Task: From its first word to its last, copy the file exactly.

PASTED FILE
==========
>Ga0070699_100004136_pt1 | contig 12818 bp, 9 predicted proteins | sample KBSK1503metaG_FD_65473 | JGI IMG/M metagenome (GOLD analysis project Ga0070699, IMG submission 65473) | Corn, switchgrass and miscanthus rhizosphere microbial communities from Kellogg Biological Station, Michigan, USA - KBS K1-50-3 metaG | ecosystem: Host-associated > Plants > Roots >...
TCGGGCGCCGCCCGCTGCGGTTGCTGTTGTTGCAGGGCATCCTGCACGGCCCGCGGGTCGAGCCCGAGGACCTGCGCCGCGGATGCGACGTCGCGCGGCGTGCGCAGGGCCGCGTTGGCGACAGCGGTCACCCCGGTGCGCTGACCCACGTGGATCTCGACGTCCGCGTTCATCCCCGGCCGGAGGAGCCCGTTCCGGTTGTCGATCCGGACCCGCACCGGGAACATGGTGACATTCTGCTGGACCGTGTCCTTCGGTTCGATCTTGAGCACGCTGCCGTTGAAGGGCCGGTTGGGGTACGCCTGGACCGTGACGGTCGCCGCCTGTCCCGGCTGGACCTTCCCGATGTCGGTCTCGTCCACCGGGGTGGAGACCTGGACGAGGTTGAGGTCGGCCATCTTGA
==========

>Ga0070699_100004136_pt1 | contig 12818 bp, 9 predicted proteins | sample KBSK1503metaG_FD_65473 | JGI IMG/M metagenome (GOLD analysis project Ga0070699, IMG submission 65473) | Corn, switchgrass and miscanthus rhizosphere microbial communities from Kellogg Biological Station, Michigan, USA - KBS K1-50-3 metaG | ecosystem: Host-associated > Plants > Roots >...
TCGGGCGCCGCCCGCTGCGGTTGCTGTTGTTGCAGGGCATCCTGCACGGCCCGCGGGTCGAGCCCGAGGACCTGCGCCGCGGATGCGACGTCGCGCGGCGTGCGCAGGGCCGCGTTGGCGACAGCGGTCACCCCGGTGCGCTGACCCACGTGGATCTCGACGTCCGCGTTCATCCCCGGCCGGAGGAGCCCGTTCCGGTTGTCGATCCGGACCCGCACCGGGAACATGGTGACATTCTGCTGGACCGTGTCCTTCGGTTCGATCTTGAGCACGCTGCCGTTGAAGGGCCGGTTGGGGTACGCCTGGACCGTGACGGTCGCCGCCTGTCCCGGCTGGACCTTCCCGATGTCGGTCTCGTCCACCGGGGTGGAGACCTGGACGAGGTTGAGGTCGGCCATCTTGA